39. Comparing the Variance Estimates: The F Test • If the null hypothesis is true and the ANOVA assumptions are valid, the sampling distribution of MSTR/MSE is an F distribution with MSTR d.f. equal to k - 1 and MSE d.f. equal to nT - k. • If the means of the k populations are not equal, the value of MSTR/MSE will be inflated because MSTR overestimates σ2. • Hence, we will reject H0 if the resulting value of MSTR/MSEappears to be too large to have been selected at random from the appropriate F distribution.

40. Test for the Equality of k Population Means • Hypotheses H0: 1=2=3=. . . = k Ha: Not all population means are equal • Test Statistic F = MSTR/MSE

41. Test for the Equality of k Population Means • Rejection Rule Using test statistic: Reject H0 if F > Fa Using p-value: Reject H0 if p-value < a where the value of Fa is based on an F distribution with k - 1 numerator degrees of freedom and nT - k denominator degrees of freedom

42. Sampling Distribution of MSTR/MSE • The figure below shows the rejection region associated with a level of significance equal to  where F denotes the critical value. Do Not Reject H0 Reject H0 MSTR/MSE F Critical Value

43. ANOVA Table Source of Sum of Degrees of Mean Variation Squares Freedom Squares F TreatmentSSTR k - 1 MSTR MSTR/MSE Error SSE nT - k MSE TotalSST nT - 1 SST divided by its degrees of freedom nT - 1 is simply the overall sample variance that would be obtained if we treated the entire nT observations as one data set.

44. Example: Reed Manufacturing • Analysis of Variance J. R. Reed would like to know if the mean number of hours worked per week is the same for the department managers at her three manufacturing plants (Buffalo, Pittsburgh, and Detroit). A simple random sample of 5 managers from each of the three plants was taken and the number of hours worked by each manager for the previous week is shown on the next slide.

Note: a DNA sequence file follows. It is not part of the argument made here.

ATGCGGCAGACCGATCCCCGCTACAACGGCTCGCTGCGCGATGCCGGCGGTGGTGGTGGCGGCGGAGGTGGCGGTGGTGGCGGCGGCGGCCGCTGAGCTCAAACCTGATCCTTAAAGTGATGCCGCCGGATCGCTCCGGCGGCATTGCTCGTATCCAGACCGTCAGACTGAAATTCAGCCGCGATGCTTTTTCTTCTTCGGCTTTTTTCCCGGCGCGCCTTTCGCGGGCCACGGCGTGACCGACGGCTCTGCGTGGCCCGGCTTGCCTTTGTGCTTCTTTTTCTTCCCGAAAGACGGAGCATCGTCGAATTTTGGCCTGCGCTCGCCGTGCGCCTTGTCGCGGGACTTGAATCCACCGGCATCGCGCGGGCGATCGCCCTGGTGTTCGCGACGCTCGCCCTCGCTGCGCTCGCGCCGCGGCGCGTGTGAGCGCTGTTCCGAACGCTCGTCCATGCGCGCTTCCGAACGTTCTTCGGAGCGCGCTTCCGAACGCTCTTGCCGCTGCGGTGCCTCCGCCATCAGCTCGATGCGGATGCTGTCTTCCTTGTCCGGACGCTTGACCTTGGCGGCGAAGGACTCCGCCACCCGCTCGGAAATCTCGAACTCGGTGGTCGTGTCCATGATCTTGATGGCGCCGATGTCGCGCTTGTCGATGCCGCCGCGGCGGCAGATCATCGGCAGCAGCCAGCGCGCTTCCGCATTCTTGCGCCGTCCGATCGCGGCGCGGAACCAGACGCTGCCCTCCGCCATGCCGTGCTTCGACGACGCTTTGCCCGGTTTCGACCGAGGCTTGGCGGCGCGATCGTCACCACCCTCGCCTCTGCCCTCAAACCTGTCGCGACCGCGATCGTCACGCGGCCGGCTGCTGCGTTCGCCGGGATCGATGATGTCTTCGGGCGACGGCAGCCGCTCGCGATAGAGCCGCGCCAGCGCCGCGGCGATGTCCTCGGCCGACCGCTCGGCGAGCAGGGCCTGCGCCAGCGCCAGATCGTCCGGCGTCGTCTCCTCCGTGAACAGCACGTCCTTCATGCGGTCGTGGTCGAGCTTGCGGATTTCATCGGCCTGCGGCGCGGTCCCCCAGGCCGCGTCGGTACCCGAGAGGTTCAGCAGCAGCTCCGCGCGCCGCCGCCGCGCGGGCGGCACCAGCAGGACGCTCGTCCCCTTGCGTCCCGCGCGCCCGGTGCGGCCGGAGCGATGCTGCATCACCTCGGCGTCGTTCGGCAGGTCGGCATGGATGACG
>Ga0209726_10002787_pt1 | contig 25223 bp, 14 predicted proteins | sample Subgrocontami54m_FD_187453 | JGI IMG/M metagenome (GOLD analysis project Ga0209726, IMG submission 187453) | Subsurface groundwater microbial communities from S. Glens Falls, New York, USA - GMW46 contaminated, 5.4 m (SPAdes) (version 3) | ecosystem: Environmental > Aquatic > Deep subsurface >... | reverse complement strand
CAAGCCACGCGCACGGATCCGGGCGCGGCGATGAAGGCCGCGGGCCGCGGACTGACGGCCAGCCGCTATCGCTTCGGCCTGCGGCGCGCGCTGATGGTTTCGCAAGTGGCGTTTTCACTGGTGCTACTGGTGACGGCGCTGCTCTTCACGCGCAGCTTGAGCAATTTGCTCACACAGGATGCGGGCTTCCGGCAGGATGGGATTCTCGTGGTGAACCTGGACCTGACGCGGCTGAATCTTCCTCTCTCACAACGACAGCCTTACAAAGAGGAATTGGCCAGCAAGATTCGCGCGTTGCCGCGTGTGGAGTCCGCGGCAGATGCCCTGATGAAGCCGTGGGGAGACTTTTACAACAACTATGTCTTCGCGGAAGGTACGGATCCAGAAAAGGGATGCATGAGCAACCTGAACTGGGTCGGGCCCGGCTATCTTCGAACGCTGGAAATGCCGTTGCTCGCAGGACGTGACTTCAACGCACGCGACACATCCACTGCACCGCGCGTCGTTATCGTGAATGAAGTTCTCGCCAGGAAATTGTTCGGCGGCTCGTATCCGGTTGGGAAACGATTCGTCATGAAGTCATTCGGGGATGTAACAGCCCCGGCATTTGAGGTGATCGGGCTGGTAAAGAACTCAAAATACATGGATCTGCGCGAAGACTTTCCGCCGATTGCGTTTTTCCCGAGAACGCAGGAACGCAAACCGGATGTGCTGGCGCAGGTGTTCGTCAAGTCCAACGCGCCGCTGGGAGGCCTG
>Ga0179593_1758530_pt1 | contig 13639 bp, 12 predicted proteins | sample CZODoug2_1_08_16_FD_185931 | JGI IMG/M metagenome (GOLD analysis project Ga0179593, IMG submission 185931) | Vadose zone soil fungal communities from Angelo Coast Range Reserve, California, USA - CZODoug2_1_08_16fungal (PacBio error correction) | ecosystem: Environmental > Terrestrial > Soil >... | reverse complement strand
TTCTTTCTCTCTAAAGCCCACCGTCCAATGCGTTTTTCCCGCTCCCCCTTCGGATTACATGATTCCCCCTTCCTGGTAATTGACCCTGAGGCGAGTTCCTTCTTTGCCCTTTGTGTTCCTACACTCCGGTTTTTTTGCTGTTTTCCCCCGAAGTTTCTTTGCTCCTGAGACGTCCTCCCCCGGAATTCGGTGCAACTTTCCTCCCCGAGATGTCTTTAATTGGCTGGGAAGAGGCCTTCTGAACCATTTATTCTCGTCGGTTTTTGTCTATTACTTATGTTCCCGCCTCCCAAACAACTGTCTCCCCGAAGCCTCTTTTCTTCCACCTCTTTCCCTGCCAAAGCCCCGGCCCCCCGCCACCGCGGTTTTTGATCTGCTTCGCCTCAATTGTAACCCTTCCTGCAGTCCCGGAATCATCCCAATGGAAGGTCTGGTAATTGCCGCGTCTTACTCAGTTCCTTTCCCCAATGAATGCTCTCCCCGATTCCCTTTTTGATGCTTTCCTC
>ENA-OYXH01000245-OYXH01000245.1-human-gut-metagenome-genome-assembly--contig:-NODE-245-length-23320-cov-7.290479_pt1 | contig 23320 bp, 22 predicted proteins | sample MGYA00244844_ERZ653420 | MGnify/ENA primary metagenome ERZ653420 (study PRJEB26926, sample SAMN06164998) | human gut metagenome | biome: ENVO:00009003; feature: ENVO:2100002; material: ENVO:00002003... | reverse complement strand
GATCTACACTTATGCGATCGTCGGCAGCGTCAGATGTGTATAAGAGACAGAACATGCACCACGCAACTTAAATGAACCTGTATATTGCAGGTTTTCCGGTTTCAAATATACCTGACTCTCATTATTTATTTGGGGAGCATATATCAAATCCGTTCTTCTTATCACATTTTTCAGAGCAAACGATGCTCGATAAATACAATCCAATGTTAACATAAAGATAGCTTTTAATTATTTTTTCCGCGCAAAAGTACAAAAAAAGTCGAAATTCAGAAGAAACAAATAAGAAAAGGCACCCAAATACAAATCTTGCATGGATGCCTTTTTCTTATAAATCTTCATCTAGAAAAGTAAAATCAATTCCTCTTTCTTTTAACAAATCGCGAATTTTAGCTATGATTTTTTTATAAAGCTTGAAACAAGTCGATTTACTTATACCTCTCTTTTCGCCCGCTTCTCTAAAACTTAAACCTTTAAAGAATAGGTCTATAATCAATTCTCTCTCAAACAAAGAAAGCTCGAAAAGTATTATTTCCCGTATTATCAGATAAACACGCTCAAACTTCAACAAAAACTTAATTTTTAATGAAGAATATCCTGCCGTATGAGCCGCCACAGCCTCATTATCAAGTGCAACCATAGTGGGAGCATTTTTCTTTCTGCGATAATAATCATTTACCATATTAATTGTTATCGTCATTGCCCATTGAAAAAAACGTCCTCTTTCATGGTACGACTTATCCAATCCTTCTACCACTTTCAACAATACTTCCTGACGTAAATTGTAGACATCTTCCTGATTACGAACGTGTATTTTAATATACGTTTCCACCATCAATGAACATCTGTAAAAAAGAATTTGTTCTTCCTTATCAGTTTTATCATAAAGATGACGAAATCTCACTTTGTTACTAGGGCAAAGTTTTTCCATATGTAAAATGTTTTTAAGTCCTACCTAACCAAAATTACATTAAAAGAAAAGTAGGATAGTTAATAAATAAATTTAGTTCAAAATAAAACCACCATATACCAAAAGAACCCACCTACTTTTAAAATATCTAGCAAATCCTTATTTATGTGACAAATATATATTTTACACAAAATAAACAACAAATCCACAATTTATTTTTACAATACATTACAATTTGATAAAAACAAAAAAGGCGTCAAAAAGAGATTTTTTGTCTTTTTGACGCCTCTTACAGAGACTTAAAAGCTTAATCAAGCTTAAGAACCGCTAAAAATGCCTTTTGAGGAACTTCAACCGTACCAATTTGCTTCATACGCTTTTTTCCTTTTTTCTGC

45. Example: Reed Manufacturing • Sample Data Plant 1 Plant 2 Plant 3 Observation Buffalo Pittsburgh Detroit 1 48 73 51 2 54 63 63 3 57 66 61 4 54 64 54 5 62 74 56 Sample Mean 55 68 57 Sample Variance26.0 26.5 24.5

46. Example: Reed Manufacturing • Hypotheses H0:  1= 2= 3 Ha: Not all the means are equal where:  1 = mean number of hours worked per week by the managers at Plant 1  2 = mean number of hours worked per week by the managers at Plant 2  3 = mean number of hours worked per week by the managers at Plant 3

47. Example: Reed Manufacturing • Mean Square Due to Treatments Since the sample sizes are all equal μ= (55 + 68 + 57)/3 = 60 SSTR = 5(55 - 60)2 + 5(68 - 60)2 + 5(57 - 60)2 = 490 MSTR = 490/(3 - 1) = 245 • Mean Square Due to Error SSE = 4(26.0) + 4(26.5) + 4(24.5) = 308 MSE = 308/(15 - 3) = 25.667 =

48. Example: Reed Manufacturing • F - Test If H0 is true, the ratio MSTR/MSE should be near 1 because both MSTR and MSE are estimating 2. If Ha is true, the ratio should be significantly larger than 1 because MSTR tends to overestimate 2.

49. Example: Reed Manufacturing • Rejection Rule Using test statistic: Reject H0 if F > 3.89 Using p-value: Reject H0 if p-value < .05 where F.05 = 3.89 is based on an F distribution with 2 numerator degrees of freedom and 12 denominator degrees of freedom

50. Example: Reed Manufacturing • Test Statistic F = MSTR/MSE = 245/25.667 = 9.55 • Conclusion F = 9.55 > F.05 = 3.89, so we reject H0. The mean number of hours worked per week by department managers is not the same at each plant.